The following example illustrates the use of radiobuttons in a Tk toplevel window. The choice of radiobutton is mapped to a Tcl variable called rbValue, which is initialized to "oranges", which is the value of the second radio button (i.e. initially, the second radio button will be selected). The onOK() function triggered by the OK button captures the value of the Tcl variable mapped to the radiobuttons (rbValue) before destroying the window. Then it displays an appropriate message box depending on the choice.

library(tcltk2)

win1 <- tktoplevel()
win1$env$rb1 <- tk2radiobutton(win1)
win1$env$rb2 <- tk2radiobutton(win1)
rbValue <- tclVar("oranges")
tkconfigure(win1$env$rb1, variable = rbValue, value = "apples")
tkconfigure(win1$env$rb2, variable = rbValue, value = "oranges")
tkgrid(tk2label(win1, text = "Which fruits do you prefer?"),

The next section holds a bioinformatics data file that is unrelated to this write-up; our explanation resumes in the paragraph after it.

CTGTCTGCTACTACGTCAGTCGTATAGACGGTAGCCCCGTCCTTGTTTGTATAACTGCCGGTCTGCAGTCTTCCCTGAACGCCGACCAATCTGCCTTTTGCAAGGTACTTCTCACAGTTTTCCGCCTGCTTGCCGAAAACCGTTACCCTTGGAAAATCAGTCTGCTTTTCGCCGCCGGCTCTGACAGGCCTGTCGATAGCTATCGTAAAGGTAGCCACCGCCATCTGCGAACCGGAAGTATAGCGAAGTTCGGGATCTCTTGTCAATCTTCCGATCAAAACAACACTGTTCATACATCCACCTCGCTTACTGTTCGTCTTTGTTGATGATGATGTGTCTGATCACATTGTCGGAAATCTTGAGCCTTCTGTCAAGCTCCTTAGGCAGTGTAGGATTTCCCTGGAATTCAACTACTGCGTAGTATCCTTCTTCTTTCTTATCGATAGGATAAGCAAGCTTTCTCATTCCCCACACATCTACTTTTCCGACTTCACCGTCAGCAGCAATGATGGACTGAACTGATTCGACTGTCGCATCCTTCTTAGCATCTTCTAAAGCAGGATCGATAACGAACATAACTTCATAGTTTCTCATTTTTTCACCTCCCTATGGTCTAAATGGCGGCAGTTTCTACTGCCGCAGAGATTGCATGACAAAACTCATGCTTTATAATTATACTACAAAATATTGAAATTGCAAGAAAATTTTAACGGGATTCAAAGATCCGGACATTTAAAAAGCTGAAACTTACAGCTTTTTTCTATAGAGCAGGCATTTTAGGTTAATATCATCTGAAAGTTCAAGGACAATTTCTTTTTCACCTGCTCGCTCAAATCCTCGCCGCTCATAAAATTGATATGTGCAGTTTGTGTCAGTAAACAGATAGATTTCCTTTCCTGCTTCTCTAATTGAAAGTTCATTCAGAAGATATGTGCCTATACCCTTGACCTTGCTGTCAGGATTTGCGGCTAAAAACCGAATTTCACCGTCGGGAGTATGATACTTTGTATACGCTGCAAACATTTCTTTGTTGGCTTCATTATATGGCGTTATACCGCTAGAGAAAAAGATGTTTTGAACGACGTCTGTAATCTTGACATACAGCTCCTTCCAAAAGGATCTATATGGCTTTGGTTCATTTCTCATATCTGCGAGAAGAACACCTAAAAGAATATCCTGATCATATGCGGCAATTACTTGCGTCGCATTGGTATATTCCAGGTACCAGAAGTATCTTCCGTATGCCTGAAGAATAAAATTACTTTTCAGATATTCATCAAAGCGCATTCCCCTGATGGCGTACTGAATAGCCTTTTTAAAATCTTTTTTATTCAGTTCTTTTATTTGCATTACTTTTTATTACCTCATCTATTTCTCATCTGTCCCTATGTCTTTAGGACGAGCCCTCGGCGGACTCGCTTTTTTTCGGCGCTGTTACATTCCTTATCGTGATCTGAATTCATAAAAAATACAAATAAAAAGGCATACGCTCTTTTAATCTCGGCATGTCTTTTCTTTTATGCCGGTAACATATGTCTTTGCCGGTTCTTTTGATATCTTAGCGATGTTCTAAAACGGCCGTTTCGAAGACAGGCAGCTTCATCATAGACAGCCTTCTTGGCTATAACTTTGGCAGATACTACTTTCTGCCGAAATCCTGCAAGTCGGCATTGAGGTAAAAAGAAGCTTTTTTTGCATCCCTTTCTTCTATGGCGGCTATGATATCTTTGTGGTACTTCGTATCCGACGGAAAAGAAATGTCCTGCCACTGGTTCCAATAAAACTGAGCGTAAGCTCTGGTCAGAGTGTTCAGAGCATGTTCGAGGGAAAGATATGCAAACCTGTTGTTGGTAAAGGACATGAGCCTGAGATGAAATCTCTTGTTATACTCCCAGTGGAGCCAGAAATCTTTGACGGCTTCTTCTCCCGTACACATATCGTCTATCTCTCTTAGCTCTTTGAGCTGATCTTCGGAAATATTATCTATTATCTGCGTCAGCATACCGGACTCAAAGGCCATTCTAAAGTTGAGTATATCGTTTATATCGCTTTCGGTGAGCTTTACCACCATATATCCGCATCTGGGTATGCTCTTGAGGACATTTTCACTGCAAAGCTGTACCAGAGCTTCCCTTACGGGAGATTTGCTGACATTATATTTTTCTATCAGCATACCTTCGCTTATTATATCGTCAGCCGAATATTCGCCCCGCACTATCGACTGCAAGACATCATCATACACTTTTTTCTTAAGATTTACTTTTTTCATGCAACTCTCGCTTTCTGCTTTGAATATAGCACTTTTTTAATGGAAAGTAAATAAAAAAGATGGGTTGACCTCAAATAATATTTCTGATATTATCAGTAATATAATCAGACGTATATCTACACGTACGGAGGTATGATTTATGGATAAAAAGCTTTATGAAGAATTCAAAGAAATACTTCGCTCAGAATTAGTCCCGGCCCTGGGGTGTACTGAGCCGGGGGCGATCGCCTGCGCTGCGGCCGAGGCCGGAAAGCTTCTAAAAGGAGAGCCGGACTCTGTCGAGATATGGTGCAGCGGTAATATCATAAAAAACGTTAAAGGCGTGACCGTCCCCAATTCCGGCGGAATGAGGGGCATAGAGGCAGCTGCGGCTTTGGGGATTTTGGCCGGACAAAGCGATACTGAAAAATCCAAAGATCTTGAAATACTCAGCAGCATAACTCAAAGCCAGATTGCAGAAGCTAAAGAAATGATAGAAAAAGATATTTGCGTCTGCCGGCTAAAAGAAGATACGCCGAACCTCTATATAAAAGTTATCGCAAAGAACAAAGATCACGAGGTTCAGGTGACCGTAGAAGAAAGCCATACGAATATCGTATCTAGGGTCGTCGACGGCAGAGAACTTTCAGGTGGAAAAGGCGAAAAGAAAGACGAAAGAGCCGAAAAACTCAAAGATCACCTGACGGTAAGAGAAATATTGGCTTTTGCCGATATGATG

tkgrid(tk2label(win1, text = "Apples"), win1$env$rb1,
tkgrid(tk2label(win1, ,text = "Oranges"), win1$env$rb2,

onOK <- function() {
rbVal <- as.character(tclvalue(rbValue))
tkdestroy(win1)
switch(rbVal,
"apples" = tkmessageBox(
message = "Good choice! An apple a day keeps the doctor away!"),
"oranges" = tkmessageBox(
message = "Good choice! Oranges are full of vitamin C!")
)
}
win1$env$butOK <- tk2button(win1, text = "OK", width = -6, command = onOK)
tkgrid(win1$env$butOK, columnspan = 2, padx = 10, pady = c(5, 15))
tkfocus(win1)

You should get a window similar to this one:

Click OK without changing the selection…

Now, rerun the code and select Apples:

Click OK